Today I enjoyed a special celebration lunch with my husband Byron and my co-publishers, Eitan and Stacey Battat of Kiwi Publishing. This lunch was the long-awaited closure to the accountability deal that we agreed to in the early spring of 2010.
This is the inside story of how I was able to achieve the goal of publishing my first book, Networking Ahead for Business: the Best Vehicle to Get More Customers, Make More Friends and Create More Opportunities for Yourself and Others (Kiwi Publishing 2010).
This is a story of carrott-stick motivation and the valuable gift of having an accountability buddy.
Let me back up and tell you how our book discussions even got started…
In the winter of 2009, Eitan suggested that we sit down for lunch and see if we could do something together. We met at the On the Border restaurant in Rocky Hill, Connecticut. I remember that the tortilla soup was overly salty, but the conversation was perfectly seasoned to create new opportunity. In principle, we agreed that we could help each other: They could help me publish my first book, and I could help them launch their new custom book business.
That was it; I found my publisher. No more procrastination and talk; it was time for action. The timeline had been set: book launch in “T minus nine months.” When I returned to my office, I announced on LinkedIn that I was launching a new book in the fall of 2010. I needed to put more public accountability into my efforts to prevent me from another well-intended project that ended in incompletion. This one meant too much to me. It had to happen.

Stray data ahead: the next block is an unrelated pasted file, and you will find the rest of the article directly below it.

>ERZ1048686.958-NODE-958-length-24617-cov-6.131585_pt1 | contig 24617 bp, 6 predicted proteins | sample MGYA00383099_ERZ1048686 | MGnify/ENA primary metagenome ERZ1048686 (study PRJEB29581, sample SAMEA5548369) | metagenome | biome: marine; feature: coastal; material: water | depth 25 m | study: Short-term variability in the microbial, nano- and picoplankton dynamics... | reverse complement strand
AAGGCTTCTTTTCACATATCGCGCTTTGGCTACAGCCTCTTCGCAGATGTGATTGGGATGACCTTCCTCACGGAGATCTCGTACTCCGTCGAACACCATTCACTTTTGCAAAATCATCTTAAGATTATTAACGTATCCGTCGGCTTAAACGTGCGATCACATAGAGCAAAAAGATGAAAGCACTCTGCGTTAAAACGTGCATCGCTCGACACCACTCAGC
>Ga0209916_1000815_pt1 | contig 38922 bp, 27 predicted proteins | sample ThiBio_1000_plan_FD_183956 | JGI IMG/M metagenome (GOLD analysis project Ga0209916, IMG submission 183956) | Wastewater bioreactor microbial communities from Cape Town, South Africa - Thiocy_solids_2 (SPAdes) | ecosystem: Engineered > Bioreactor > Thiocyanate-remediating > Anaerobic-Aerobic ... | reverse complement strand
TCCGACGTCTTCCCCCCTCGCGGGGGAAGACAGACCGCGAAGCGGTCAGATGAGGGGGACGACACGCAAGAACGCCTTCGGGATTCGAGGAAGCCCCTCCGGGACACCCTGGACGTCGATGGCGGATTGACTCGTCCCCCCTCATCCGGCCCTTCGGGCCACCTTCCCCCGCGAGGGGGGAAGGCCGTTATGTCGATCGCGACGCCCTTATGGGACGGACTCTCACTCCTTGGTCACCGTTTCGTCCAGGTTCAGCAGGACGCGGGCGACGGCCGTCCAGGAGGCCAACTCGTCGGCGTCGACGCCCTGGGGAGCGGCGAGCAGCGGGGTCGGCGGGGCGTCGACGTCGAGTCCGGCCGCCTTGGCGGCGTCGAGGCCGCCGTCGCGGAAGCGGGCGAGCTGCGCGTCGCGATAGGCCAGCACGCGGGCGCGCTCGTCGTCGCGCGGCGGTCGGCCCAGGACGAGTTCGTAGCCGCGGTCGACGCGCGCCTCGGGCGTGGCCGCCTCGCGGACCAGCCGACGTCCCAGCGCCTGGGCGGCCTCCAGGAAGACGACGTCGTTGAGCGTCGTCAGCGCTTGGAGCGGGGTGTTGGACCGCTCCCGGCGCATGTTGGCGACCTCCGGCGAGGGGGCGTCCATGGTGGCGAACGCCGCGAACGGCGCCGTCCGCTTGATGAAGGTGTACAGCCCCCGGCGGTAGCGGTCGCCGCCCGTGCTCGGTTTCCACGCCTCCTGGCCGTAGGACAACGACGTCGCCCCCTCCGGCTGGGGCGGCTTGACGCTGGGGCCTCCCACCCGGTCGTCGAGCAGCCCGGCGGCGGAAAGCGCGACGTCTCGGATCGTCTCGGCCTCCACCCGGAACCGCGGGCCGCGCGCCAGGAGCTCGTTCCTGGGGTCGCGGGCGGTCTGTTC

Plagued by procrastination
Three months later, I had little more than the original book idea and a cool book cover that I designed (the only evidence of productivity after eight hours of sitting there, not writing). This wasn’t writer’s block; this was a very clear-cut case of writer’s procrastination.
Every incoming e-mail was a welcome distraction. Days would go by with nothing to show for myself. I would feel really guilty as I superficially prepared for my bi-weekly meetings with Stacey and Eitan. I thought we could focus most of the two-hour meeting on their project, to hide the fact that I had done nothing significant on the book for 14 days.
Finally, I begged for help. I asked Eitan to help hold me accountable. I needed a swift kick in the butt to get me back on track. I couldn’t seem to do that for myself.
The truth about what really motivates me
He asked me a simple question: “Would you like the carrot or the stick?”
I said, “Excuse me?”
He replied,“Carrot or stick, choose! What works better for you?”
I got a sinking feeling in my stomach; I knew where he was headed with this line of questioning. I so wanted to say “carrot.” I pride myself on being a positive person who focuses on what she wants and is moved by “go forward” motivation. But the reward system wasn’t working for me. That was pretty evident.
“Stick,” I ‘fessed up.
Eitan then asked me for my credit card.
Once again I said, “Excuse me?” “